If you have kidney disease, throw everything you know about traditional heart attack risk factors out the window

Volume 5    |    Issue 97

To determine the heart-attack risk for most people, doctors typically look at cholesterol levels, smoking, hypertension, diabetes, abdominal obesity, poor psychosocial conditions, lack of physical activity, high alcohol intake, and a high-risk diet. Those risks factors cover about 95% of the risks for heart attacks. But not if you have kidney disease.

Researchers in a new study say they have found other factors that are even more important. You see, people with end-stage kidney disease are at an exceptionally high risk of heart attacks. So the results of this study could tell you a lot about your heart health even if you don't have kidney disease.

The researchers started their study looking at troponins in kidney patients. Troponins are regulatory proteins your heart needs to stay healthy. These proteins are vital for your heart to contract.

Your doctor will typically order a troponin test if he suspects a heart attack, or if you have angina that's worsening. Typically, cardiac troponin levels are so low, most blood tests won't detect them. And having normal troponin levels 12 hours after chest pain starts means a heart attack is unlikely. So they are vital proteins for determining your heart attack risk. The higher your levels, the more likely you are to have a heart attack.

But the researchers in this new study found that high levels of cardiac troponin T don't just indicate your heart has sustained some damage. It also indicates your kidneys might be failing and you could have a deadly heart attack soon.

What's more, this study really showed us some vital information about how to care for your heart and kidneys. The researchers found that the biggest causes of heart damage and elevated cardiac troponin T are not cholesterol and the other factors I mentioned earlier. In fact, the biggest causes of heart damage in kidney patients are overhydration, inflammation, and poor nutrition.

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I've told you in the past that inflammation and poor nutrition are the usual causes of heart attacks. Even people who are "genetically predisposed" to heart disease can significantly lower their risk of having a heart attack by paying attention to these two factors. They are far more important than traditional risk factors. This particular study was on people with kidney disease, and the researchers found the same to be true for these high-risk patients.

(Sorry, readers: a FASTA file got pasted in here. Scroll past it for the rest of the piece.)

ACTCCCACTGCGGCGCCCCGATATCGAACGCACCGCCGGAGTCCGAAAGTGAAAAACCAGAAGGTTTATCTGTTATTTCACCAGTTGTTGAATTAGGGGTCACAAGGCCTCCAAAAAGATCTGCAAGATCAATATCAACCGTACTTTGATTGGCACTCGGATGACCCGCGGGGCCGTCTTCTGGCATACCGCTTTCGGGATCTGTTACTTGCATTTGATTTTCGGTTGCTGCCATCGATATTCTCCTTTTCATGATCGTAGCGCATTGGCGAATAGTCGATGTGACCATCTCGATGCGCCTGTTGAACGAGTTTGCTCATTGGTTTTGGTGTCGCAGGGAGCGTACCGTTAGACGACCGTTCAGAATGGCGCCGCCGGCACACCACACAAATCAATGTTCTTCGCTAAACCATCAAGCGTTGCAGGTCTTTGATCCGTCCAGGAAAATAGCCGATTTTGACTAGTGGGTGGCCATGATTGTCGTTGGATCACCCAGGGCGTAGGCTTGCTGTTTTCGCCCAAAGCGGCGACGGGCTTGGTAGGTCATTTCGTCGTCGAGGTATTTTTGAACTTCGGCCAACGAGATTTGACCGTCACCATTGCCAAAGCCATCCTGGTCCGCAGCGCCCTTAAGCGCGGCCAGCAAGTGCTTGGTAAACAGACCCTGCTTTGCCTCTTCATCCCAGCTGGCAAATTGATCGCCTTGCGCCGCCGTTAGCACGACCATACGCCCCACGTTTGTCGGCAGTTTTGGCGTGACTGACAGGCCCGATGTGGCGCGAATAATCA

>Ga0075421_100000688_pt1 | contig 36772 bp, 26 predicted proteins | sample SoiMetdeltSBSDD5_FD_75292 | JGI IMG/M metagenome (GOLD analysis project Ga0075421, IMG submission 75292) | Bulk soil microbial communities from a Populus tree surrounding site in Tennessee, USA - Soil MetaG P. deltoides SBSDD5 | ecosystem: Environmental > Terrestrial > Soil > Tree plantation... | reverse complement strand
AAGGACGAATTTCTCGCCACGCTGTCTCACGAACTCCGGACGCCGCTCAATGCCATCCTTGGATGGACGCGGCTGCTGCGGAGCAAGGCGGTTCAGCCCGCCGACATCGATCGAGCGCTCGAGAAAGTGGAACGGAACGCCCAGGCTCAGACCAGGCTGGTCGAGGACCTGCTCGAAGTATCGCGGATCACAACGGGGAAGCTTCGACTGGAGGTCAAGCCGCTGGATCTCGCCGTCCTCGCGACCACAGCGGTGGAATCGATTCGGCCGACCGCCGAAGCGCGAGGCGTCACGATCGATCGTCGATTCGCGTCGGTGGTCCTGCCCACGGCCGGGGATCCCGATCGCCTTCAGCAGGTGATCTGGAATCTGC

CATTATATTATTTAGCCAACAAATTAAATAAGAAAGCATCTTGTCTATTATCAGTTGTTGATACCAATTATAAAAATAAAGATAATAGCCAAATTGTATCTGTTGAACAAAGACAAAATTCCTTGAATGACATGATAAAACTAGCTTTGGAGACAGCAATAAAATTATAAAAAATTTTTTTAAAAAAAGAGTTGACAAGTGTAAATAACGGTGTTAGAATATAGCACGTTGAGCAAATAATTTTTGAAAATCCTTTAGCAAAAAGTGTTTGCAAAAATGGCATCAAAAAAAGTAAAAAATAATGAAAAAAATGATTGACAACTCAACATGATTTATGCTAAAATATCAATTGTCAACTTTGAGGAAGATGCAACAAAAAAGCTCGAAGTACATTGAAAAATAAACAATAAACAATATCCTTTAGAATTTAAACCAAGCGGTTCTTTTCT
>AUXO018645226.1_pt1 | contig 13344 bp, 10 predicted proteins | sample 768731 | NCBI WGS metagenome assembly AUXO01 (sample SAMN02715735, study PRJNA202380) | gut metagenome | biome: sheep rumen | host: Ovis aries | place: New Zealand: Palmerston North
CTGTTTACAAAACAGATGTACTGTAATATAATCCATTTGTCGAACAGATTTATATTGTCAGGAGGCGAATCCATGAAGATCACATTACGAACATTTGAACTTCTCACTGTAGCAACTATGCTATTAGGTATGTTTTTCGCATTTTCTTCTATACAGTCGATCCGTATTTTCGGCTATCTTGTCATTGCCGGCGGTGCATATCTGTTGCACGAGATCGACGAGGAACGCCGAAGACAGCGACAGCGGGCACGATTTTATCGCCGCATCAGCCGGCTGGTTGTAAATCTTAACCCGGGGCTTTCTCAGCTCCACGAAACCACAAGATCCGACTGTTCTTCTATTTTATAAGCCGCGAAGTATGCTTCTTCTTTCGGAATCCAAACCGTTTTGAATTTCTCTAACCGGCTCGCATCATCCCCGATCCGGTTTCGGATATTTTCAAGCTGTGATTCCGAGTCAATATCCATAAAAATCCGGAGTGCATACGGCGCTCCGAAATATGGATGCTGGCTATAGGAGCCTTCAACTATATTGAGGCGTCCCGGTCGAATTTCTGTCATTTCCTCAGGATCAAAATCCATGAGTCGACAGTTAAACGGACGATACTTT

If you don't have any reason to think you're at risk for heart disease, you probably don't need a lab test for troponins. Simply focus on prevention. Make sure you eat plenty of veggies, fruits, good fats (olive oil, grass-fed meats, etc.), nuts, and seeds. If you have kidney disease, your doctor is probably keeping an eye on your troponin levels, but don't assume anything. Ask your doctor about these proteins and how they affect your health. If your levels are high, your heart and possibly your kidneys are damaged and you need to take immediate action to heal. Talk to your doctor right away. Then follow the same routine for preventing heart problems.

Whether you have kidney disease or not, it's a good idea to take a heart formula, such as Circutol. This well-rounded cardio-supplement not only protects the heart, but also helps heal it. Based on this study, it's also vital you take something to lower inflammation, such as Reduloxin.

Finally, make sure you don't drink too much water on a regular basis. This is especially important for kidney patients. But it's good advice for everyone. I realize that most people over 50 struggle to stay hydrated enough. So don't stop drinking water. Drink enough water to stay hydrated, but don't overdo it. They used to say everyone should drink eight glasses a day. But that's too much for some and not enough for others. And don't rely on thirst. As you age, your thirst sensation declines.

The easiest way to know if you're dehydrated is to look in the bowl after you go to the bathroom. If your urine is dark and has a strong odor, you're not drinking enough. Your urine should be light yellow and have little odor. If it's always clear, you're probably drinking too much. If you have kidney disease, your doctor should check your hydration levels regularly. There are special tests they can use to exactly monitor your hydration levels.

Your insider for better health,

Sources:

http://www.sciencedaily.com/releases/2015/10/151019183009.htm

https://www.karger.com/Article/FullText/376603

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For over 25 years, Editor-In-Chief Steve Kroening has worked hand-in-hand with some of the nation's top doctors, including Drs. Frank Shallenberger, Janet Zand, Nan Kathryn Fuchs, William Campbell Douglass, and best-selling author James Balch. Steve is the author of the book Practical Guide to Home Remedies. As a health journalist, Steve's articles have appeared in countless magazines, blogs, and websites.

Steve researches breakthrough cures and treatments you won't hear about from mainstream medicine or even other "alternative" writers. He writes in a friendly, easy-to-read style that always gives you the power to guide your own health choices and do more research on your own.